The Obama administration signaled Sunday that it was on the verge of abandoning a government-run insurance option in its healthcare overhaul -- a bow to political reality and a big win for insurers.
But some experts said that may not completely relieve pressure on insurers to deliver cost savings.
Both Health and Human Services Secretary Kathleen Sebelius and White House Press Secretary Robert Gibbs said on Sunday talk shows that a government insurance option was not essential -- one day after President Obama himself said as much.
Private-sector options, such as insurance exchanges or cooperatives, would be likely to replace it. Obama already has proposed forming exchanges -- virtual marketplaces where private insurers would compete for consumers' business. And co-ops would allow consumers to band together to negotiate coverage.
Sebelius told CNN's "State of the Union" that a public option is "not the essential element" of healthcare overhaul, but that lowering insurance costs and preventing insurers from dumping customers for preexisting conditions or for exceeding coverage caps are must-haves.
"I think there will be a competitor to private insurers," she said. "That's really the essential part, is you don't turn over the whole new marketplace to private insurance companies and trust them to do the right thing."
Gibbs agreed, describing the "bottom line" for the president: "What we have to have is choice and competition in the insurance market."
Obama continues to believe that "the option of a government plan is the best way to provide choice and competition," Gibbs said on CBS' "Face the Nation."
But if there are other means to achieve that, Gibbs said, "the president will be satisfied."
And a day earlier, Obama said at a healthcare forum in Colorado that "the public option, whether we have it or don't have it, is not the entirety of healthcare reform."
Proposals for a public health insurance plan have galvanized opposition from Republicans and some Democrats, who say a government insurer would have unfair advantages and destroy the private health insurance market in the U.S. Some of those who oppose the public option call it socialized medicine.
Such criticism has taken a toll on public support for how Obama is handling the healthcare issue. Last month, according to a Washington Post-ABC News poll, just 49% approved of the way he is handling healthcare -- down from 53% in June and 57% in April. Lower ratings reduce Obama's leverage in Congress.
"The fact of the matter is there are not the votes in the United States Senate for the public option," Sen. Kent Conrad (D-N.D.), a key Finance Committee healthcare negotiator, told "Fox News Sunday."
Absent a public option, Congress is likely to focus on insurance co-ops and exchanges to cover the nation's 46 million uninsured and to control rising healthcare costs.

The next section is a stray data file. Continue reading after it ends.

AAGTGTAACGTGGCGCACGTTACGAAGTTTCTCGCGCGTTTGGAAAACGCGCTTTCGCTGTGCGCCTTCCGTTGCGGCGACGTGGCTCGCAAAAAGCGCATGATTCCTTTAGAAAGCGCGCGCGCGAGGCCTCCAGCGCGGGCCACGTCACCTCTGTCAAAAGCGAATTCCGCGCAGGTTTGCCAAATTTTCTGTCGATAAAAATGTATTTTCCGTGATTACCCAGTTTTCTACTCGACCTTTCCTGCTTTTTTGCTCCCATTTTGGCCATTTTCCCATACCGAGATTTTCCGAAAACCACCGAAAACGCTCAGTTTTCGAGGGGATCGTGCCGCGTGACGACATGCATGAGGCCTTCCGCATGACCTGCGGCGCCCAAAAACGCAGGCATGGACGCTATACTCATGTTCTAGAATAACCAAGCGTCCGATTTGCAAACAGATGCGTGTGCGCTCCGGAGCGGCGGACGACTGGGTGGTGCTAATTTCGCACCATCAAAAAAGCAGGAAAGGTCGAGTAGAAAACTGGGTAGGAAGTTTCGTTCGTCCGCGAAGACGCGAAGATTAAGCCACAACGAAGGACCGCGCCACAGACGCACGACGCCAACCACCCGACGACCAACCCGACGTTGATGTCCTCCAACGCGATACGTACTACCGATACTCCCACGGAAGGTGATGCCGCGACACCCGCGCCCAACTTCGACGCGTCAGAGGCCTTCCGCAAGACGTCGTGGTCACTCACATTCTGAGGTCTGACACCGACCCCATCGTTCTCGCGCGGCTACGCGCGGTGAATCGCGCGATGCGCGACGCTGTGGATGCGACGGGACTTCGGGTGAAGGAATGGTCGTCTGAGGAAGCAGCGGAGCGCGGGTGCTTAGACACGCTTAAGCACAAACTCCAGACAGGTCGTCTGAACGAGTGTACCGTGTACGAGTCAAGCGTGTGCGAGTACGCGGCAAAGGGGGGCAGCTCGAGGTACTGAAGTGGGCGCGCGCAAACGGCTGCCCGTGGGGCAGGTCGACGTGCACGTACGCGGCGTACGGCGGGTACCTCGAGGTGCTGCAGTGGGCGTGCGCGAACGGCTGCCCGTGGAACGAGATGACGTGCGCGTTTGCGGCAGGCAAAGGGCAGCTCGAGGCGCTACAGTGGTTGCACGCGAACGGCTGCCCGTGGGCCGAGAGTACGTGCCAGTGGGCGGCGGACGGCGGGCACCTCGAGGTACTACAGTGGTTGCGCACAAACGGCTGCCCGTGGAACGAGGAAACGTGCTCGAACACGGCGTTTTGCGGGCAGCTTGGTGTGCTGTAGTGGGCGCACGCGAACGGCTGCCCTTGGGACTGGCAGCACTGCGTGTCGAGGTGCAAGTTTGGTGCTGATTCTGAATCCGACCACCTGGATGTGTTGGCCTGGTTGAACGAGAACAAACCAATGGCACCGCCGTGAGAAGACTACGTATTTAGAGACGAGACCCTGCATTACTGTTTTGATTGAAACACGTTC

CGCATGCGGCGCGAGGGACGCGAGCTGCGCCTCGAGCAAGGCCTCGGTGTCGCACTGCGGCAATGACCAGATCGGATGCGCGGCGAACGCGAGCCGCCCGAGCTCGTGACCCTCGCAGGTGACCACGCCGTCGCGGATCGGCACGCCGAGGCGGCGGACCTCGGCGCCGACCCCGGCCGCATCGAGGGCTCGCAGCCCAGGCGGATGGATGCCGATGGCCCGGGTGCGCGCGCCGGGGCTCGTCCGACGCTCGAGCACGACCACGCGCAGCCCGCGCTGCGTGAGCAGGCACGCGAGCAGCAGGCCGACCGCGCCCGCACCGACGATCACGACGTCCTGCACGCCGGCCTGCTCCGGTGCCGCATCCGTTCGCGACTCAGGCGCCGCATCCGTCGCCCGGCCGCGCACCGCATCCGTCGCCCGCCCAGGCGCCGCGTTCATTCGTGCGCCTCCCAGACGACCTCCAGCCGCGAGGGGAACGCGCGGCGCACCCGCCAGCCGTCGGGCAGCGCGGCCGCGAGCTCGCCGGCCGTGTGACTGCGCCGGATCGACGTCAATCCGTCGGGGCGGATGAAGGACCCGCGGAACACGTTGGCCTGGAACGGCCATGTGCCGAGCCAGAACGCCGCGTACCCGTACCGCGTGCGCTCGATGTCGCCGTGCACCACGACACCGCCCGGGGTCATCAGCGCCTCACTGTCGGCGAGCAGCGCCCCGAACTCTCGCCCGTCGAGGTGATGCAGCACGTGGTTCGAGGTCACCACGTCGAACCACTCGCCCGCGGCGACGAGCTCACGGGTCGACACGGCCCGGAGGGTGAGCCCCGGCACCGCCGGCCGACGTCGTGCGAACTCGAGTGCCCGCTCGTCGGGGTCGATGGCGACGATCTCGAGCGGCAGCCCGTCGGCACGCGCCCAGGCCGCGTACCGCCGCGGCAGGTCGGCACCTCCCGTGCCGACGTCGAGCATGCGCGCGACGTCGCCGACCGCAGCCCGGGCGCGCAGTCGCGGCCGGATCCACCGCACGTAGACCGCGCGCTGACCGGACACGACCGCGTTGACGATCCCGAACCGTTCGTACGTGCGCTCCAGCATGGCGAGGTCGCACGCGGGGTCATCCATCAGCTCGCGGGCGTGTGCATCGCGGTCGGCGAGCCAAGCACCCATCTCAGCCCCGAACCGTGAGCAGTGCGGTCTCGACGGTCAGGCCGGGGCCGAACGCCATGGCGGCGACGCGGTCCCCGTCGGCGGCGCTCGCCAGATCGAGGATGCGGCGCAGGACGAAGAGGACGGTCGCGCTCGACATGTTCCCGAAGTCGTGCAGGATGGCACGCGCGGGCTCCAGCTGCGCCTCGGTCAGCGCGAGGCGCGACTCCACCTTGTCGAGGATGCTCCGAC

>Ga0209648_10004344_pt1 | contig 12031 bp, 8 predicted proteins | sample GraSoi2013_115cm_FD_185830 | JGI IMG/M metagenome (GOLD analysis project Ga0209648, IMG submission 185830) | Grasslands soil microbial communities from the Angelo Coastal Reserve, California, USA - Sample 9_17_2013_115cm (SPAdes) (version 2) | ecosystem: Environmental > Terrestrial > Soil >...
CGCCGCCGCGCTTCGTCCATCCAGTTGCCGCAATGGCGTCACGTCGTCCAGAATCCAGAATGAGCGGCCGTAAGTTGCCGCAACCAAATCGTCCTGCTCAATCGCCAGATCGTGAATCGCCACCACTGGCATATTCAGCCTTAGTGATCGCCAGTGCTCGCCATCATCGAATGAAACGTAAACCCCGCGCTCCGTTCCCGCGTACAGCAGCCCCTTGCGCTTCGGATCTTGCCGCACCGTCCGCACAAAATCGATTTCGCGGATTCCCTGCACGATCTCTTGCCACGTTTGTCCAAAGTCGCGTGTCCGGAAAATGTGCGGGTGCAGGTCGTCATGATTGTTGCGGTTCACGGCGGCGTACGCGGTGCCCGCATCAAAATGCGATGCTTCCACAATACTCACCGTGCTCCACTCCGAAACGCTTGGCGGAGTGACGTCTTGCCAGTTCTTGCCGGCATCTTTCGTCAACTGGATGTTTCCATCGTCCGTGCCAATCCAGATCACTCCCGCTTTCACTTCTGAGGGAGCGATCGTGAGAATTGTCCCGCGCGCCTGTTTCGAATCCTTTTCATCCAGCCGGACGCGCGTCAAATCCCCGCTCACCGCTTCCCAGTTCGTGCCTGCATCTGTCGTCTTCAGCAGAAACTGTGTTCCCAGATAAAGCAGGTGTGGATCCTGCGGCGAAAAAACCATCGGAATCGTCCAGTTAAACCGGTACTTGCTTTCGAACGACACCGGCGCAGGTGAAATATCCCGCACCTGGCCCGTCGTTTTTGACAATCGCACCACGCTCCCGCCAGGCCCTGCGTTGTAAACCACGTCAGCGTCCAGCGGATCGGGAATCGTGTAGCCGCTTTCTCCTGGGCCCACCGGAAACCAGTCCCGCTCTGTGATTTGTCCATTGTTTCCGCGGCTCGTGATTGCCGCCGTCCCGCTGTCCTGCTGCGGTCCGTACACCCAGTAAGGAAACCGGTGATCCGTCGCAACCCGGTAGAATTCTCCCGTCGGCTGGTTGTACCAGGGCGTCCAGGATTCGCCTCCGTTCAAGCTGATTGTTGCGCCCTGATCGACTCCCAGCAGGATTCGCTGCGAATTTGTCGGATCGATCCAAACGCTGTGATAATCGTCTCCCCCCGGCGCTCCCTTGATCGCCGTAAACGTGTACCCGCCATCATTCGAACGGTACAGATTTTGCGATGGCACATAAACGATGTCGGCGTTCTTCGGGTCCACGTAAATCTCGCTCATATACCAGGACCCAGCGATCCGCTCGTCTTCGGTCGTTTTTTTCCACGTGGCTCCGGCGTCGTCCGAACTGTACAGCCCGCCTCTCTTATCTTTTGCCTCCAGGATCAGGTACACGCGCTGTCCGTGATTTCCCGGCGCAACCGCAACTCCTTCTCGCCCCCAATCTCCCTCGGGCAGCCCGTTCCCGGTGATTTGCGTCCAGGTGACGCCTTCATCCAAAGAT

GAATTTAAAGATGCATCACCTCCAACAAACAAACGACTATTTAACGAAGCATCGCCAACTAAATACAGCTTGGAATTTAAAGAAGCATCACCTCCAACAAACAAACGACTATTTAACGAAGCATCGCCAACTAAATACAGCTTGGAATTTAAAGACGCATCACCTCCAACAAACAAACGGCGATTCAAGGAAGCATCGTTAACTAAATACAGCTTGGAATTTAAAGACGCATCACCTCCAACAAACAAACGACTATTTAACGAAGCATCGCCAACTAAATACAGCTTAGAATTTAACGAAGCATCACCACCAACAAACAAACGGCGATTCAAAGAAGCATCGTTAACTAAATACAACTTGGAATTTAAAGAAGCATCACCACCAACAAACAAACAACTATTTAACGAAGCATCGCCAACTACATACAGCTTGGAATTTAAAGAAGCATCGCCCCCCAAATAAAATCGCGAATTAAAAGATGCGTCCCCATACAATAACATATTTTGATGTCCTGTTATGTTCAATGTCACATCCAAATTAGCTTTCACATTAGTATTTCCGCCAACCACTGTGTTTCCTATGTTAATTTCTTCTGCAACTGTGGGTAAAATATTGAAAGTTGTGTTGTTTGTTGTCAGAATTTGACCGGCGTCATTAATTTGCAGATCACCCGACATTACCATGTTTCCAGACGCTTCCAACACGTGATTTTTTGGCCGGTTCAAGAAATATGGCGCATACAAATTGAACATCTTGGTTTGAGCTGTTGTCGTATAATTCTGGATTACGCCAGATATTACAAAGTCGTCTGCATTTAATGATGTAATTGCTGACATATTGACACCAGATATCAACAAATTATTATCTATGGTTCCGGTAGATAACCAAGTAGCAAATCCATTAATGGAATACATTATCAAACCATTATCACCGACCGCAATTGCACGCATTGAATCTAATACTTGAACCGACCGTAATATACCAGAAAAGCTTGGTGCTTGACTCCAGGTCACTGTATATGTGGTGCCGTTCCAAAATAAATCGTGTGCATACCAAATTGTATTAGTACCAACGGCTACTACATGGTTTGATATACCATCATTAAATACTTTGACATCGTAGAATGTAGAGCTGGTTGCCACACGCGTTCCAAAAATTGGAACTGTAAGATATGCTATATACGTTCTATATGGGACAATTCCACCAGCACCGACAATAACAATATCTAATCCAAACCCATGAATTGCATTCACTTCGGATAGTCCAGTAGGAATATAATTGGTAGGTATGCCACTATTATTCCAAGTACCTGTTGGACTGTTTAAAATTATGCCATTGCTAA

Under one such system in discussion, all uninsured Americans would be required to buy insurance, with poor consumers receiving government subsidies.
To remove the incentive to cherry-pick, insurers with healthier enrollees would be required to make payments to insurers with less healthy customers.
In theory, at least, an exchange would save money because consumers would pick a plan that contained only what they needed and because health plans would compete on price for more customers.
However, some Democrats are likely to insist on including a trigger that would authorize establishing a public insurance option if the private market does not meet cost savings targets.
"They say, 'We can hold down costs.' Well, let's see them do it," said a liberal-leaning health policy analyst who asked not to be identified because he advises congressional Democrats involved in the policy debate.
Many advocates of a public plan had doubted that it could survive in serviceable form because of the intense opposition from insurers and other major health industry players.
"Better to have no public option than one that's watered down and poorly designed," the policy analyst said.
A spokesman for America's Health Insurance Plans, the industry's main lobbying group, declined to comment on a public insurance plan trigger. But in general, Robert Zirkelbach said, "We don't support having a new government-run insurance plan."
Zirkelbach also cited another potential sticking point: The industry wants consumers to be able to opt out of insurance exchanges and buy coverage elsewhere.
Another option, championed by Conrad, is a system of nonprofit cooperatives in which consumers would band together to negotiate coverage.
Conrad's plan would set up state and regional co-ops. Critics say they wouldn't have the clout to drive down costs significantly.
White House healthcare czar Nancy-Ann DeParle told Bloomberg Television this month that the administration would consider cooperatives as a substitute for a public health plan if Obama's conditions for enhanced choice and competition were met.
If Obama abandons the public insurance option, it would be at least the second time he's made major concessions to powerful stakeholders in the healthcare debate.
In June, the administration made a deal with the nation's main drug lobby, the Pharmaceutical Research and Manufacturers of America, or PhRMA, which agreed to provide $80 billion in cost savings over 10 years and to promote healthcare reform in a multimillion-dollar ad campaign.
In return, the White House agreed to consider the $80 billion as a cap on PhRMA's costs in the overhaul legislation. In addition, the White House agreed not to require rebates on sales of commonly prescribed drugs to patients enrolled jointly in Medicaid and Medicare.
Business and conservative groups blasted the deal because it obligates PhRMA to support other elements of Obama's overhaul plan.
Liberals said Obama didn't drive a hard enough bargain with drug makers. House Speaker Nancy Pelosi (D-San Francisco) said the House might not honor any deal with PhRMA.